Under the spotlight: two people, same job
Suppose two friends, Helen and Christina, both work 10 hours a day as marketing executives for the same firm. Helen gets a big kick out of her job, while Christina merely tolerates it.
On arriving at the office on a Monday morning, they both check their email. Unsurprisingly, they already have dozens of emails to wade through.
Christina doesn’t hate her work but she could definitely think of things she’d rather be doing. That lack of enjoyment and value means that she isn’t exactly focused and efficient. So she takes 25 minutes to empty her inbox.
On the other hand, Helen is quite entertained by reading her colleagues’ and clients’ thoughts and queries and – because her interest allows her to work more efficiently – takes maybe 20 minutes to sort through the same number of emails. So Helen is already up five minutes.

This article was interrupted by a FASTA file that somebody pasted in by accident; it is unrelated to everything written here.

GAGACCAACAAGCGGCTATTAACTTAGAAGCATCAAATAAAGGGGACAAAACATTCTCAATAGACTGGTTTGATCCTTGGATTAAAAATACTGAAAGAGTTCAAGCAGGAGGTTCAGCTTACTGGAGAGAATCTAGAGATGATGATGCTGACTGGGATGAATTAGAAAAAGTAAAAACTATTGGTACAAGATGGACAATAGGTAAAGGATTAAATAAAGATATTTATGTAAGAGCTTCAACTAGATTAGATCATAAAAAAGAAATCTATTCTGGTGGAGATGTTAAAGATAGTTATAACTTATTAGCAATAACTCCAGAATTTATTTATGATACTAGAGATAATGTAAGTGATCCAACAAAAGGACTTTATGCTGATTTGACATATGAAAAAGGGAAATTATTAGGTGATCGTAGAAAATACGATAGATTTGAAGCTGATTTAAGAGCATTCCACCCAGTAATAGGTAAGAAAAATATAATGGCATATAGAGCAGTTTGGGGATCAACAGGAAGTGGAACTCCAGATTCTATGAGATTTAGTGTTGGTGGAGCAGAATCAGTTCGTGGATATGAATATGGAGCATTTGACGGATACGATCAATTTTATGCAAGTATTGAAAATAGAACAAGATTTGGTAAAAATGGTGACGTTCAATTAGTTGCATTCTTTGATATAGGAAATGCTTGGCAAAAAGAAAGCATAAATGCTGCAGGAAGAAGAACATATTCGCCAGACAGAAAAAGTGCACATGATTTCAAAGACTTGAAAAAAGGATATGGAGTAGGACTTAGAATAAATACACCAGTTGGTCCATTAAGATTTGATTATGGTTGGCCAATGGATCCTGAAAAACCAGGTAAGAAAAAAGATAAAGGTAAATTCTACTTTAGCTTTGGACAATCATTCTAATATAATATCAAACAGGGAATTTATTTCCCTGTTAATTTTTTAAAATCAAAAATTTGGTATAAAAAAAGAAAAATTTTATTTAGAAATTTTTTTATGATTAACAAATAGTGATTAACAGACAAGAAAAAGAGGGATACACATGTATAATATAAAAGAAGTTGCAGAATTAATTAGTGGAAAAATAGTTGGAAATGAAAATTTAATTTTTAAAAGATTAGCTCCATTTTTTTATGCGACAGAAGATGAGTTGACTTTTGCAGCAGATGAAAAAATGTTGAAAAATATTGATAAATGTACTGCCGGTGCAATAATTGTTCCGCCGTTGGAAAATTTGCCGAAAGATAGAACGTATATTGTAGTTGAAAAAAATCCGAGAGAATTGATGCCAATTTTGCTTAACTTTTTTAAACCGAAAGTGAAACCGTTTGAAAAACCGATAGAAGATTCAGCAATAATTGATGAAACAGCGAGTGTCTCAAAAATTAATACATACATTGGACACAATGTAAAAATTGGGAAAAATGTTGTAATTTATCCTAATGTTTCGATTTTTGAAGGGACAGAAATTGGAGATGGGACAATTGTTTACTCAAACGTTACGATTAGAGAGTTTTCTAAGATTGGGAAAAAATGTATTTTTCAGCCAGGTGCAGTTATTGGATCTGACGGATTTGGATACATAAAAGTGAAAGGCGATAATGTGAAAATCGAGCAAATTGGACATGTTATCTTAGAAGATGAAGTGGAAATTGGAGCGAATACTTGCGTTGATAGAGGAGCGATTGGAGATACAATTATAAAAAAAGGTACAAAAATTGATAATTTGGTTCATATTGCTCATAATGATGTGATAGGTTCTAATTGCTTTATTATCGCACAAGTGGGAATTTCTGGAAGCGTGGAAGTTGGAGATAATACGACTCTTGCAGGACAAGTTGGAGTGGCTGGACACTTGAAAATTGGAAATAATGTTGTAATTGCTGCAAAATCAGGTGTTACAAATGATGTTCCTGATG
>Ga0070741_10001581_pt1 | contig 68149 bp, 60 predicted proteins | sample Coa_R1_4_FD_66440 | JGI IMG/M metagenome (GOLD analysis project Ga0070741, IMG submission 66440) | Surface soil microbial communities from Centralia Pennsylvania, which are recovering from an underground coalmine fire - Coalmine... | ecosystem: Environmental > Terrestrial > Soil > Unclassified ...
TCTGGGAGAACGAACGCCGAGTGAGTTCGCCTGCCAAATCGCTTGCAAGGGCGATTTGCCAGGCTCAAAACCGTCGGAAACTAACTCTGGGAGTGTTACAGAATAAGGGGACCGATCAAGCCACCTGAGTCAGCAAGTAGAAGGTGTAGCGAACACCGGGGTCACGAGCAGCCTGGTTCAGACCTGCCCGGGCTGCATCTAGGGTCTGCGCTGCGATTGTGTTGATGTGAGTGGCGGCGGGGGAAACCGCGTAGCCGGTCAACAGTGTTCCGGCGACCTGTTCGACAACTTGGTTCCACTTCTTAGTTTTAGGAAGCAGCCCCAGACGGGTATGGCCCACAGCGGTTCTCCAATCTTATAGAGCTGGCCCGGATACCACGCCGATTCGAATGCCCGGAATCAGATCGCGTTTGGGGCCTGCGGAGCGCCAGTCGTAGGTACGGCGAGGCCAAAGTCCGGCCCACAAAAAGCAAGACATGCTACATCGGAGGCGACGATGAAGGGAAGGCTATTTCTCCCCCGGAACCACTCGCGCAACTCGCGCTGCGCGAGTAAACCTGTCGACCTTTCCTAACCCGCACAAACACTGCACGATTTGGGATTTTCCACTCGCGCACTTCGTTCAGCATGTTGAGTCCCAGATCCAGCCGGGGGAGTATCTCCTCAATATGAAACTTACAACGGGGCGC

Being slightly less engaged on the first task may also affect Christina’s performance on her next task. Having completed one unrewarding task drained some of her mental strength. With less willpower to spare, Christina may find herself becoming grouchier, too. When faced with even relatively innocuous requests from colleagues, she may find herself answering back rather more sharply than she would prefer.
Having had an emotionally draining day, she will have far less willpower at home. She may have so little strength of will left that she can only open a bottle of wine, drink more than is good for her and head to bed in exhaustion.
The point of all of this? Engaging in activities we find interesting and valuable not only improves our performance. It also preserves our willpower so that we can pursue whatever other goals we have later in the day – whether they are to do with our work or not. Enjoyment isn’t just a nice‐to‐have – it’s a must‐have for performance in work and life.